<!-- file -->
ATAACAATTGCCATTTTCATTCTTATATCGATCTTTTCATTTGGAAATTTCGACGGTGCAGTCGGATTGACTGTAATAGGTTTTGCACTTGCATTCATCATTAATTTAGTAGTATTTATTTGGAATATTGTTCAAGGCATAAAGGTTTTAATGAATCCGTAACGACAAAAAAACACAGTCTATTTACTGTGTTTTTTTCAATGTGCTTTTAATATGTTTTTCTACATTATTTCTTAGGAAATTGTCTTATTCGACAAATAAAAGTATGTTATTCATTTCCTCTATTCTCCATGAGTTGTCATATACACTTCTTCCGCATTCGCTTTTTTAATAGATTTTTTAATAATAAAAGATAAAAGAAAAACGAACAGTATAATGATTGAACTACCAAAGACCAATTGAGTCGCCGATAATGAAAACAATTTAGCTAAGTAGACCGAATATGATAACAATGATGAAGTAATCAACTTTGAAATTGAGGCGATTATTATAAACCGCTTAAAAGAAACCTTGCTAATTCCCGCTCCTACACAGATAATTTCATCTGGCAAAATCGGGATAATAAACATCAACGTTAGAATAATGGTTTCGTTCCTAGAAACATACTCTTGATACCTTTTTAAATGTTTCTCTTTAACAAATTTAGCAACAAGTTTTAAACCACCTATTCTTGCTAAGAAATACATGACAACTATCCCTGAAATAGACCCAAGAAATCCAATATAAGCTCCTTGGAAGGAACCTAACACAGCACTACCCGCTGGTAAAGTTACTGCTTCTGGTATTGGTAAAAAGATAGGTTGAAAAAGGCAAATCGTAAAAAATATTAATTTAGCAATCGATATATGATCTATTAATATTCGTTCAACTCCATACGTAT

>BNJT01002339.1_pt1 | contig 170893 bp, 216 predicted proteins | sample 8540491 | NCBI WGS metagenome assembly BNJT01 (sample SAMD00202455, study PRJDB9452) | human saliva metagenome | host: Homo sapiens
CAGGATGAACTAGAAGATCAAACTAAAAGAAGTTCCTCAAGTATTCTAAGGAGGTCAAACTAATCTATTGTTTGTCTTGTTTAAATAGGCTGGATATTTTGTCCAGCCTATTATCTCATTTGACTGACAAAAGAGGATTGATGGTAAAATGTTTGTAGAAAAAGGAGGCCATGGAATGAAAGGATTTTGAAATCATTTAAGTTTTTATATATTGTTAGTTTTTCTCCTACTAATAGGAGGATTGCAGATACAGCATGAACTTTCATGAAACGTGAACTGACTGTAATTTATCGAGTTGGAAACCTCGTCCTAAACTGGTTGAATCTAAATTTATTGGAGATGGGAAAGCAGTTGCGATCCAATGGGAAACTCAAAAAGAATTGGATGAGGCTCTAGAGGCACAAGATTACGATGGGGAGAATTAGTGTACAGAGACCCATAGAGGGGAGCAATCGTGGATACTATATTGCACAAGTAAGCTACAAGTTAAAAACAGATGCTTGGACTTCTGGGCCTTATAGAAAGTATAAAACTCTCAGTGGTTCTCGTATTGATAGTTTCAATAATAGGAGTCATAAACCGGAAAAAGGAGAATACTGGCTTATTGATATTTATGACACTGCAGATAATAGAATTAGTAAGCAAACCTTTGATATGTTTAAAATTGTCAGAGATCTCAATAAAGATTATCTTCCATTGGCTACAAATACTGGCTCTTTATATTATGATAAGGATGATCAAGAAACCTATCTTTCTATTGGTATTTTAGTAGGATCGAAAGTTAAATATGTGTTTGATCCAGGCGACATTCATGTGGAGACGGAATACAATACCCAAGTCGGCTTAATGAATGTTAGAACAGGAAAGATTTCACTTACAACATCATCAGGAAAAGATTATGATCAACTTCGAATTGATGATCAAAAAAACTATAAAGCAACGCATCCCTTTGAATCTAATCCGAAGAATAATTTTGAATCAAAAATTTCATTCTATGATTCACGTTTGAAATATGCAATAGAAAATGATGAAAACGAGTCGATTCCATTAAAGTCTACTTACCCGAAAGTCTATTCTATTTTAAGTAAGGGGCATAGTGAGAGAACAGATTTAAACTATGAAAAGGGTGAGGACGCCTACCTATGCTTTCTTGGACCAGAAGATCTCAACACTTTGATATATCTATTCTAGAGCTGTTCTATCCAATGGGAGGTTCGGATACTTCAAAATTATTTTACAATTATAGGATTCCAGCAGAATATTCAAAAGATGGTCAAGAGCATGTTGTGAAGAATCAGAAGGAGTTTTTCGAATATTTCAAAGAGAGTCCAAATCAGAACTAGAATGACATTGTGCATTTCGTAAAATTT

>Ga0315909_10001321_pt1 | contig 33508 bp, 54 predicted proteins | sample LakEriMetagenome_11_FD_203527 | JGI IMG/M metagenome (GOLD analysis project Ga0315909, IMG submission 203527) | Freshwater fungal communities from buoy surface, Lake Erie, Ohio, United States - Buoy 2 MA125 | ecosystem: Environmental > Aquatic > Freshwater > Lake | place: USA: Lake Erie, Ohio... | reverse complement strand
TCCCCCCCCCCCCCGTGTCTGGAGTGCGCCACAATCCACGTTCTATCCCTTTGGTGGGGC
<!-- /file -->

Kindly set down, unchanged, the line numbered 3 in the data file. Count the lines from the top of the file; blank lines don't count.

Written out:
CAGGATGAACTAGAAGATCAAACTAAAAGAAGTTCCTCAAGTATTCTAAGGAGGTCAAACTAATCTATTGTTTGTCTTGTTTAAATAGGCTGGATATTTTGTCCAGCCTATTATCTCATTTGACTGACAAAAGAGGATTGATGGTAAAATGTTTGTAGAAAAAGGAGGCCATGGAATGAAAGGATTTTGAAATCATTTAAGTTTTTATATATTGTTAGTTTTTCTCCTACTAATAGGAGGATTGCAGATACAGCATGAACTTTCATGAAACGTGAACTGACTGTAATTTATCGAGTTGGAAACCTCGTCCTAAACTGGTTGAATCTAAATTTATTGGAGATGGGAAAGCAGTTGCGATCCAATGGGAAACTCAAAAAGAATTGGATGAGGCTCTAGAGGCACAAGATTACGATGGGGAGAATTAGTGTACAGAGACCCATAGAGGGGAGCAATCGTGGATACTATATTGCACAAGTAAGCTACAAGTTAAAAACAGATGCTTGGACTTCTGGGCCTTATAGAAAGTATAAAACTCTCAGTGGTTCTCGTATTGATAGTTTCAATAATAGGAGTCATAAACCGGAAAAAGGAGAATACTGGCTTATTGATATTTATGACACTGCAGATAATAGAATTAGTAAGCAAACCTTTGATATGTTTAAAATTGTCAGAGATCTCAATAAAGATTATCTTCCATTGGCTACAAATACTGGCTCTTTATATTATGATAAGGATGATCAAGAAACCTATCTTTCTATTGGTATTTTAGTAGGATCGAAAGTTAAATATGTGTTTGATCCAGGCGACATTCATGTGGAGACGGAATACAATACCCAAGTCGGCTTAATGAATGTTAGAACAGGAAAGATTTCACTTACAACATCATCAGGAAAAGATTATGATCAACTTCGAATTGATGATCAAAAAAACTATAAAGCAACGCATCCCTTTGAATCTAATCCGAAGAATAATTTTGAATCAAAAATTTCATTCTATGATTCACGTTTGAAATATGCAATAGAAAATGATGAAAACGAGTCGATTCCATTAAAGTCTACTTACCCGAAAGTCTATTCTATTTTAAGTAAGGGGCATAGTGAGAGAACAGATTTAAACTATGAAAAGGGTGAGGACGCCTACCTATGCTTTCTTGGACCAGAAGATCTCAACACTTTGATATATCTATTCTAGAGCTGTTCTATCCAATGGGAGGTTCGGATACTTCAAAATTATTTTACAATTATAGGATTCCAGCAGAATATTCAAAAGATGGTCAAGAGCATGTTGTGAAGAATCAGAAGGAGTTTTTCGAATATTTCAAAGAGAGTCCAAATCAGAACTAGAATGACATTGTGCATTTCGTAAAATTT